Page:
In the immediate aftermath of their Super Bowl loss, it didn’t take long for fingers to be pointed. But with the anger subsiding, the Seahawks are left with the sadness that will linger.
“You play the game over in your mind a little bit, and you find that the score doesn’t change,” running back Robert Turbin said, via Bob Condotta of the Seattle Times. “It’s quite shocking, because you obviously feel like you should have won the game. We feel like we should be in here celebrating instead of sobbing. But we’re not.’’
Seahawks coach Pete Carroll told his players on the day they cleaned out their lockers that they had to stick together, a process made more difficult by a coach calling out a player for a fateful play and players ripping the play-calling.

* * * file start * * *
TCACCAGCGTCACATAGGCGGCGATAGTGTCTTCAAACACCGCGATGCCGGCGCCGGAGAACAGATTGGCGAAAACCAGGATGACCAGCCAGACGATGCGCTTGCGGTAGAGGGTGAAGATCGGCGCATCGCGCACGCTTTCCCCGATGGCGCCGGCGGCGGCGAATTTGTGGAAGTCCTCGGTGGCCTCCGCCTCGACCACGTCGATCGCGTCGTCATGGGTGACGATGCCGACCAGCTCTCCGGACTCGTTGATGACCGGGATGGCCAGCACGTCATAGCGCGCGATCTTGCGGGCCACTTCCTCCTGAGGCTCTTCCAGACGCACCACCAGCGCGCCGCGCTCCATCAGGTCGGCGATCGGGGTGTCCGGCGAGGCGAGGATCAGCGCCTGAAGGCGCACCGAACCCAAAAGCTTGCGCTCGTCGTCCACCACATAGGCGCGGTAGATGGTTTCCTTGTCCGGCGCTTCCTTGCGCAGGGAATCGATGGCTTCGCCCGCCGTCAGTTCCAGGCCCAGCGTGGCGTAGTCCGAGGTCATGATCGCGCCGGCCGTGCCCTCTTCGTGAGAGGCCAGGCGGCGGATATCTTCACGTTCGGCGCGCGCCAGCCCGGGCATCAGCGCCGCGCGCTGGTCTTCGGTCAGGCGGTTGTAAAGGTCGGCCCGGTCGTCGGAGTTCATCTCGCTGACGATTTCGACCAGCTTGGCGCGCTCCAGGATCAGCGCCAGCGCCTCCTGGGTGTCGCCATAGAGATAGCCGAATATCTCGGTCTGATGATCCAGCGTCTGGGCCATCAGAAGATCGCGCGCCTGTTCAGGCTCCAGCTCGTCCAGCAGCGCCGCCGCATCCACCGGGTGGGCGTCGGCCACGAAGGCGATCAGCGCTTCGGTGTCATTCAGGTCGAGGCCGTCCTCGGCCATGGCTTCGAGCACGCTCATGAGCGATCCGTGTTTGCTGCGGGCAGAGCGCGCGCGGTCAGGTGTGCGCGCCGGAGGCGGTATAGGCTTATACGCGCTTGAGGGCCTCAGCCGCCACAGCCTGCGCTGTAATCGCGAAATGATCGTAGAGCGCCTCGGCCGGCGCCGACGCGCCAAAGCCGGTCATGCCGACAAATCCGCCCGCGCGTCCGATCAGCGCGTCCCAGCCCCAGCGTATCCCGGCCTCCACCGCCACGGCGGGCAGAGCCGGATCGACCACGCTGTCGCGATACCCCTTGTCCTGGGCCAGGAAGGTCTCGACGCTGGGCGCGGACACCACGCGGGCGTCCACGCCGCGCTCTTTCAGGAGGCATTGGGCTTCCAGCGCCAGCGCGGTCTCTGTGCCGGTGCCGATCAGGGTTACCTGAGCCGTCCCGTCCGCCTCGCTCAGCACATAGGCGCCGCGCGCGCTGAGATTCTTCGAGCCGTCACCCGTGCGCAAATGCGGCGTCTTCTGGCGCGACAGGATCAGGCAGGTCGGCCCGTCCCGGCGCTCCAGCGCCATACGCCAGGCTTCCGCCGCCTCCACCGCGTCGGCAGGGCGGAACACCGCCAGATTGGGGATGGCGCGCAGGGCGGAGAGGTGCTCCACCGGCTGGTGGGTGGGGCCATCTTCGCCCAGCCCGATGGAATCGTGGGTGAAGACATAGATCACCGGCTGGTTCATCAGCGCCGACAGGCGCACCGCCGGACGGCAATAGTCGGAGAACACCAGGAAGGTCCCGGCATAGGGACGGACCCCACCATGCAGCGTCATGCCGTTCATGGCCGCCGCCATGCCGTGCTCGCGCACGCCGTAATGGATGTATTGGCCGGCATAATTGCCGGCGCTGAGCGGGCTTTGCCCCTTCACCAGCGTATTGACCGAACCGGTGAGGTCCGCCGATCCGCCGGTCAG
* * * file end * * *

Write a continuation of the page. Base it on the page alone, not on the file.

He had more to say about offensive coordinator Darrell Bevell’s suggestion that wide receiver Ricardo Lockette could have gone stronger to the ball on the fateful slant.
“I would be lying if I said it didn’t bother us,’’ Baldwin said. “He’s a coach, and so you take that criticism or whatnot and you look in the mirror and figure out what you could have done with it. It’s harsh. But in the reality of it, it’s in the heat of the moment. Right after the game, people may say things or do things they may have changed or would like to be interpreted differently. However, at the end of the day, like I said, we’re going to stick together and move forward, so none of that matters now.”
If they can’t repair those internal fractures (a process which will take more than just saying they’re gone), the task of getting back to the Super Bowl next year will become even more difficult.